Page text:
Monday, April 30, 2007
Mystery among the rocks
The goggle-eyed and horned creatures are the most mysterious images to be found at ancient petroglyphs in beautiful Southeastern New Mexico. Some scholars believe goggle eyes in a Mexican rain god while others insist the Native Americans who etched the stone art had their own religious reasons to get creative. Maybe these strange creatures are renditions of the same aliens that “unofficially” landed centuries later about 80 miles to the east in Roswell.
You can sense the magic of Three Rivers Petroglyphs upon setting foot on the rugged path that wraps around the rocks and boulders that contain 21,000 crudely-etched pictures. The sweet smell of evergreen fills the air, while breathtaking vistas spread for miles on both sides of the Tularosa Basin 28 miles south of Carrizozo. The San Andres Mountains are to the west, while the Sacramento Mountains fill the eastern horizon. There are few houses interupting the landscape, as most buildings were evacuated and raised after the U.S. Military uprooted everyone in the 1950s and 60s for military purposes.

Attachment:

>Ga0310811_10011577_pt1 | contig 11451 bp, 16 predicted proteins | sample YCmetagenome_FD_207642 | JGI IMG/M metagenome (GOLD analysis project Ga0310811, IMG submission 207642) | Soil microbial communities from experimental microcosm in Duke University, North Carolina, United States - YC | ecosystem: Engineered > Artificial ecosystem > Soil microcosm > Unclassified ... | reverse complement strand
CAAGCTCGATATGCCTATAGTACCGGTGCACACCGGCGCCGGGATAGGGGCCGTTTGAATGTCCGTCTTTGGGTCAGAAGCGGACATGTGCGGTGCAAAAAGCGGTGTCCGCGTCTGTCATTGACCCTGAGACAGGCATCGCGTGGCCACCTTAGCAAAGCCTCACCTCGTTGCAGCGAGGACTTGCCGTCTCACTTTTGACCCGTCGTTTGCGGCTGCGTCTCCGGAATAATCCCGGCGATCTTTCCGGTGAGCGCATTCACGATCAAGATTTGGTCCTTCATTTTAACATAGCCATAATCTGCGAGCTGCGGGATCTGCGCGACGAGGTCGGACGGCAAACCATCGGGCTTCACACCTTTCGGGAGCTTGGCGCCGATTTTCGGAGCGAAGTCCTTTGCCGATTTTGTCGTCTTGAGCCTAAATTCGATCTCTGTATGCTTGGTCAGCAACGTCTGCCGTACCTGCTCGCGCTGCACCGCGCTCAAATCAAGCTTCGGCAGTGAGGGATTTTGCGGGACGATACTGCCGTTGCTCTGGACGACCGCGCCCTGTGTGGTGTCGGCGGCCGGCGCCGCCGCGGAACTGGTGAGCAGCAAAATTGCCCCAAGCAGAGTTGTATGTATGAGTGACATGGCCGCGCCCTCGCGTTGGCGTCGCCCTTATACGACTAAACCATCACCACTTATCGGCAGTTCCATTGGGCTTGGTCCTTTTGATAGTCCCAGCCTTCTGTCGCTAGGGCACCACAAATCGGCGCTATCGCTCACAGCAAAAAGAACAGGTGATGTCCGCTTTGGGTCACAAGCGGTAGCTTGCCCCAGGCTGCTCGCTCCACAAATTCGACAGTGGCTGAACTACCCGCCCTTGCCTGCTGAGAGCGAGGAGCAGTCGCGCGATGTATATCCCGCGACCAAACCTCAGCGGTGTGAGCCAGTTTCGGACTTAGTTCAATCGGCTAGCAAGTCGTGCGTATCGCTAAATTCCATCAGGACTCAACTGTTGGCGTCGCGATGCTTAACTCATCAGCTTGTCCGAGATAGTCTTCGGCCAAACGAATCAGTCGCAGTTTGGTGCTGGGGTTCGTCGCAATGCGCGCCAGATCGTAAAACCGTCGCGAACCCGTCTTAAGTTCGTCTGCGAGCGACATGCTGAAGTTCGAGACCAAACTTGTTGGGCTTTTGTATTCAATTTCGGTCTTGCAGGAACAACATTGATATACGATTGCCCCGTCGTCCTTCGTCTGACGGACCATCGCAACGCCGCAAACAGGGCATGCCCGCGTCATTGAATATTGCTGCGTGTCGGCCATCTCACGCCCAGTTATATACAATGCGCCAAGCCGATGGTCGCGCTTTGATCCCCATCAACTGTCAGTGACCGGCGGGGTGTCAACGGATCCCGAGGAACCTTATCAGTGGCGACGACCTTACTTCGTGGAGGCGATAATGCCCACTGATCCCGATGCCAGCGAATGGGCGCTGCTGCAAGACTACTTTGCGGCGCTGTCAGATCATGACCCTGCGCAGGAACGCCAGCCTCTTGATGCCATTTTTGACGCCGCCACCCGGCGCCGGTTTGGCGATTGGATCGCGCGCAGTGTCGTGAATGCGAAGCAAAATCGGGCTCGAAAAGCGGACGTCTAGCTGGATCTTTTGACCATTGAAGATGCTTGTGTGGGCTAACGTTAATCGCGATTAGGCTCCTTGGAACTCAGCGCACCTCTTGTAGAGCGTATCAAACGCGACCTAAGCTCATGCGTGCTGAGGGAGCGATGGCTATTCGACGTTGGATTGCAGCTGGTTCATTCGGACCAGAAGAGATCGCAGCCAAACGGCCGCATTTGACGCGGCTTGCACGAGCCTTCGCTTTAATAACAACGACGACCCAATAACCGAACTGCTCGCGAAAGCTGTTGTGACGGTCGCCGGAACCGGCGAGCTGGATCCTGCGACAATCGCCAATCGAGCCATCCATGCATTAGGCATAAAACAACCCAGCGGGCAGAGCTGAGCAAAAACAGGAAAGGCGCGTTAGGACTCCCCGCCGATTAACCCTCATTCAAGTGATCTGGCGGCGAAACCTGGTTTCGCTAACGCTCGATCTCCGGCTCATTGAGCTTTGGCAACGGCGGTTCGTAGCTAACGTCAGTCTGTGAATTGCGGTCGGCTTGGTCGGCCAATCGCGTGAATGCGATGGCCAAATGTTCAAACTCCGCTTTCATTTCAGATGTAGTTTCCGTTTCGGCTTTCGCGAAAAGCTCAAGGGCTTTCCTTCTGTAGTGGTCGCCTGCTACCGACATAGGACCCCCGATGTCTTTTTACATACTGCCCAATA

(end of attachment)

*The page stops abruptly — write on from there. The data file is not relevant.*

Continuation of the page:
It is believed that the Jornada Mogollon tribe is responsible for the carvings of masks, sunbursts, animals, hand prints, fish, fauna and geometric designs created 1,000 years ago. Unfortunately, many of them are fading away under the elements. No one is sure what they mean, as there are no known surviving members of the tribe. There are theories that the site might have been used for trading, that each picture represents part of a larger story. “The rock art seems to reflect a strong supernatural and religious connection to their environment,” according to the visitor brochure issued by the Bureau of Land Management.